Sunday, September 18, 2011

Ned Kelly: Part 10

 
Glenrowan

In February 1880 puzzling reports came to the police of the thefts of mouldboards from ploughs.  Although the Kellys were suspected, the police could not work out why the thefts were being committed.

Superintendent Nicholson, now in charge of the hunt for Kelly, believed that Kelly was using them to line a hut where he and the gang  intended to make a last stand. 

Even when an informant, codenamed “Diseased Stock”, advised that the Kellys were fashioning armour, Nicholson responded “Rubbish”.

The truth was beyond the imaginings of both the police and the government officials seeking to bring the Kellys to either justice or to a fatal end.  With police in two States hunting them and with a reward of £8,000 still on offer, Ned and the Kelly Gang had decided to go on the offensive.

In June 1880 old Mrs Byrne had made a remark that the outlaws “are going to do something which will astonish the world.”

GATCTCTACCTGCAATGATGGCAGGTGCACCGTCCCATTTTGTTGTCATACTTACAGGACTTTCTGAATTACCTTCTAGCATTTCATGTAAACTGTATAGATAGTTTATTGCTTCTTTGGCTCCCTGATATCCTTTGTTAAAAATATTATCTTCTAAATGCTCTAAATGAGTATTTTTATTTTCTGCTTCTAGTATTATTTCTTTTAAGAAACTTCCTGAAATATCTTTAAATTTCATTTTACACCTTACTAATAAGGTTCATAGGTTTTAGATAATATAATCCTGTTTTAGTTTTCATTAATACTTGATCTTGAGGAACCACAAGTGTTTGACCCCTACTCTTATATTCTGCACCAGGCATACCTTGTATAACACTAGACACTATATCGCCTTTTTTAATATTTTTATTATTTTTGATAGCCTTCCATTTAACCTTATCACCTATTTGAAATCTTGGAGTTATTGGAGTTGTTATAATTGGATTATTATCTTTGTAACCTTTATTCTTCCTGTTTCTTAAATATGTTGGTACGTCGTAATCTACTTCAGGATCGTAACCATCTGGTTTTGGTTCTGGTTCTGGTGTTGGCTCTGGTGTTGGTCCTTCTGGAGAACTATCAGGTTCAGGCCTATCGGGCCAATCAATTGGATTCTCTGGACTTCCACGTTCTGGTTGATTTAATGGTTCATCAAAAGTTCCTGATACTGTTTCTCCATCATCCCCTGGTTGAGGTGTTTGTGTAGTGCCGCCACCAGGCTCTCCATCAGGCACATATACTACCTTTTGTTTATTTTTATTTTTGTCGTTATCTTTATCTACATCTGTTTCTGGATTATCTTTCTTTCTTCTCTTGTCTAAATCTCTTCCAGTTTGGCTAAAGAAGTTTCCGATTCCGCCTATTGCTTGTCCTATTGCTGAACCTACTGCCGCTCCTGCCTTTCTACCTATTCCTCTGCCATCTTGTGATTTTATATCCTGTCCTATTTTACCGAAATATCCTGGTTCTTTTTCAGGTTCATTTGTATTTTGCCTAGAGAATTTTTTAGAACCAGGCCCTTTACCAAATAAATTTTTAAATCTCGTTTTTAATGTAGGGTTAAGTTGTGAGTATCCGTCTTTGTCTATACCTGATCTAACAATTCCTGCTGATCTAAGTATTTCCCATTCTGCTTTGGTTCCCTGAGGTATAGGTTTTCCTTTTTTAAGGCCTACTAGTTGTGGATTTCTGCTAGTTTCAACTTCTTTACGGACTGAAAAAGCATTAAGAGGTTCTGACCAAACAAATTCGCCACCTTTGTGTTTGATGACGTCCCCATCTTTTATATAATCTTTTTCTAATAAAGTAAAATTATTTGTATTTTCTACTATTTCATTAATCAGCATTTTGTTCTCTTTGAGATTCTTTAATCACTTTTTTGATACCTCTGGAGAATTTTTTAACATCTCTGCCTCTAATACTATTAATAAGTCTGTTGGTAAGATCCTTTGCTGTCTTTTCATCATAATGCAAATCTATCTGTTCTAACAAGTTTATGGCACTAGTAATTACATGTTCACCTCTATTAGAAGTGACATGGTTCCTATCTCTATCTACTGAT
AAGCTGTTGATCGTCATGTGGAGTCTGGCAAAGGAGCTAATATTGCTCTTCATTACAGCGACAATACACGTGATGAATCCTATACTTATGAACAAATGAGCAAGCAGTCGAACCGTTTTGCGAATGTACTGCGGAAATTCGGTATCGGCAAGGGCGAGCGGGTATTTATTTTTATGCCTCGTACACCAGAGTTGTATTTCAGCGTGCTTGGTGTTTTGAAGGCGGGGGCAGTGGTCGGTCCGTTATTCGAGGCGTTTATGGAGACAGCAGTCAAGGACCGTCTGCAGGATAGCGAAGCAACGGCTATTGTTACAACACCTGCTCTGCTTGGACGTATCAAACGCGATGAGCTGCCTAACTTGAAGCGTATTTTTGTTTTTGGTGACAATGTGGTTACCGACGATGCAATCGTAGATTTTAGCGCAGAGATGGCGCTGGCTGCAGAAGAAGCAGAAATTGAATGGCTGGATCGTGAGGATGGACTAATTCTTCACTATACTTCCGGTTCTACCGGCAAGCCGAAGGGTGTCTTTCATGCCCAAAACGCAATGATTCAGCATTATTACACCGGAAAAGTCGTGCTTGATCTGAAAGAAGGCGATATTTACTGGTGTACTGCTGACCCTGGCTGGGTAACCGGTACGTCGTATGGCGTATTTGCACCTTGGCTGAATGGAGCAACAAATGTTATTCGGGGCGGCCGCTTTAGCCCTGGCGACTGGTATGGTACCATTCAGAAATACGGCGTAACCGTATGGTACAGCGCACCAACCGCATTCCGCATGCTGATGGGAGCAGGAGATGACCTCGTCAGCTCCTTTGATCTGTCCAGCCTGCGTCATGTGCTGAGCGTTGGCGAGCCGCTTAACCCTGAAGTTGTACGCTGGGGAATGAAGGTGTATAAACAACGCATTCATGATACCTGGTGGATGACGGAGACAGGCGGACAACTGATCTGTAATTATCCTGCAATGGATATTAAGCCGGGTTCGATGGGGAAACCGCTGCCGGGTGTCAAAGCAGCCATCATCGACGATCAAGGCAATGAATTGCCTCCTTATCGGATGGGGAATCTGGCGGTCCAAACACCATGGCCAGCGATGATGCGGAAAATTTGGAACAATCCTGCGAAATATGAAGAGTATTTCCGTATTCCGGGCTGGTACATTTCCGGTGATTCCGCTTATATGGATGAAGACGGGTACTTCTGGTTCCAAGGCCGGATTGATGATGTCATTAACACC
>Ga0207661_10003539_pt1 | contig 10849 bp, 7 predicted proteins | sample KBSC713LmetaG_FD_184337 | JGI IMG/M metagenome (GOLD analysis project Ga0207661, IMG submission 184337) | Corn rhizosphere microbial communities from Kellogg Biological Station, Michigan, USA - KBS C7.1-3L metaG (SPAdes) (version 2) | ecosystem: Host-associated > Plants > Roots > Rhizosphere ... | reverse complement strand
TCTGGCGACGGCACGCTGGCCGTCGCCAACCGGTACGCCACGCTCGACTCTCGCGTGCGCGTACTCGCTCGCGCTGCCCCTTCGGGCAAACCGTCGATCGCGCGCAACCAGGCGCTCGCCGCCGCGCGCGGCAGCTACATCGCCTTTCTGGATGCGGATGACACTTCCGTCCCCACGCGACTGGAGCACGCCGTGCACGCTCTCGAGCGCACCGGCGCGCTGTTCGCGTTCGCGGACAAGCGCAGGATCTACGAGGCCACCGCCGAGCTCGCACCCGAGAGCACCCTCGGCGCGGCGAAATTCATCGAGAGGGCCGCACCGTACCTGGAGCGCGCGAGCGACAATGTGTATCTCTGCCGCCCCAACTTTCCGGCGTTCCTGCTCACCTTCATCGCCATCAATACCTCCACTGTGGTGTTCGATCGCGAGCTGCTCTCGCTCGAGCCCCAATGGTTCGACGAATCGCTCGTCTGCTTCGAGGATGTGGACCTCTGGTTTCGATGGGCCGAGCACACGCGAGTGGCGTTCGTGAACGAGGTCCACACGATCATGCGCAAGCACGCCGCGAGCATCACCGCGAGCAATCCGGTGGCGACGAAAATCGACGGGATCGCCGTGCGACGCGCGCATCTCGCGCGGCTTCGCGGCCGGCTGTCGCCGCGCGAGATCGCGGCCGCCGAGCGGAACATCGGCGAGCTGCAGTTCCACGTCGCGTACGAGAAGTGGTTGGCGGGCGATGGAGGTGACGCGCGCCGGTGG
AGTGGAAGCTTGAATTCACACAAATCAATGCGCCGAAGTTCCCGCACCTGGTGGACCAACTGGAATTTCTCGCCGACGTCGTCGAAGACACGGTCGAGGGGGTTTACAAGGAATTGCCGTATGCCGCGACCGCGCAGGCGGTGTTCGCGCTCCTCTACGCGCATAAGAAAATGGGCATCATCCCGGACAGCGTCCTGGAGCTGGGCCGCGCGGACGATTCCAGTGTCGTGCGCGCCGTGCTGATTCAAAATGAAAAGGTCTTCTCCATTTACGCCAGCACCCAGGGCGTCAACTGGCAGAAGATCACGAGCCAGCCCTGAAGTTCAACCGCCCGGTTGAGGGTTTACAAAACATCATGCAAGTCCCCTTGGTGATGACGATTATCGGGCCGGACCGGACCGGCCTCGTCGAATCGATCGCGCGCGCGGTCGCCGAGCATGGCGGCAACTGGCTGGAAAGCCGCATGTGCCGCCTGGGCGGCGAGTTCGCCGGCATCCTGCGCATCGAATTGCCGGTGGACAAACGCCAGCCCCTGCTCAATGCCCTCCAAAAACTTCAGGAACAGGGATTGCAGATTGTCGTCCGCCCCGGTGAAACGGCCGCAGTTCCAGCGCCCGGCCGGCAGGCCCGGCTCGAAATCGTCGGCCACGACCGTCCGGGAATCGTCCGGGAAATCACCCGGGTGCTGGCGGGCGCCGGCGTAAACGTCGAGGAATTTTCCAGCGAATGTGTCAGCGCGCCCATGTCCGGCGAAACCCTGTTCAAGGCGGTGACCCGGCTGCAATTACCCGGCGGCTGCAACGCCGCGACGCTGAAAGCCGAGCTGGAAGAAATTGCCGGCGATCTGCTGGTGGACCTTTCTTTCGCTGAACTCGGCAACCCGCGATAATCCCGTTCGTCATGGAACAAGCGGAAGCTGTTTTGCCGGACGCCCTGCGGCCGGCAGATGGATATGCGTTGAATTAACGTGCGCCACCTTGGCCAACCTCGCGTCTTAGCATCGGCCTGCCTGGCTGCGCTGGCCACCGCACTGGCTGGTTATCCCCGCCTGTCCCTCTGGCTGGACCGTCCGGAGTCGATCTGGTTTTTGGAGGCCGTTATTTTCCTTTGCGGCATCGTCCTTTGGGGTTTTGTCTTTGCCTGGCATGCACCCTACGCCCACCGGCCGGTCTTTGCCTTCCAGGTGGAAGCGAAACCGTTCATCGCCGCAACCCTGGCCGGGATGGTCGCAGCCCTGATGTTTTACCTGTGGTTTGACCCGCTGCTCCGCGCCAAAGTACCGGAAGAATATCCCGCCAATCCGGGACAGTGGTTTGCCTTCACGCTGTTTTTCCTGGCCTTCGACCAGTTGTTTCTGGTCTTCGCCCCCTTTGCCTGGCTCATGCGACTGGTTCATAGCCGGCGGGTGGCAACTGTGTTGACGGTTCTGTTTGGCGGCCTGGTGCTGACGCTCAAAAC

Ned himself had forewarned of his intentions:

“. . . if I get justice I will cry a go. For I need no lead or powder to revenge my cause. and if words be louder, I will oppose your laws. With no offence. (Remember your Railroads), and a sweet good bye from Edward Kelly, a forced outlaw.” (The Cameron letter).

“I give fair warning to all those who has reason to fear me to sell out, and give 10 pounds out of every hundred towards the widow and orphan fund and do not attempt to reside in Victoria but as short a time as possible after reading this notice, neglect this and abide by the consequences, which shall be worse than the rust in the wheat in Victoria or the druth of a dry season to the grasshoppers in New South Wales.   I do not wish to give the order full force without giving timely warning, but I am a widow's son outlawed, and my orders must be obeyed.  Edward Kelly.” (The Jerilderie letter).

“It will pay the government to give those people who are suffering innocence justice and liberty if not I will be compelled to show some colonial stratagem which will open the eyes of not only the Victorian Police and inhabitants but also the whole British army.” (The Jerilderie letter)

The plan devised by Ned Kelly was for the discontented, oppressed, police-hating settlers and the  Kelly supporters to rise up and create an independent republic in north-east Victoria.  A diversion would be created which would bring the police to Beechworth by train.  Having removed the rails at Glenrowan on the edge of a steep incline, the speeding train would topple over the side.  Kelly would then release two flares, which would be the signal to supporters to rise up, commencing with the robbing of banks.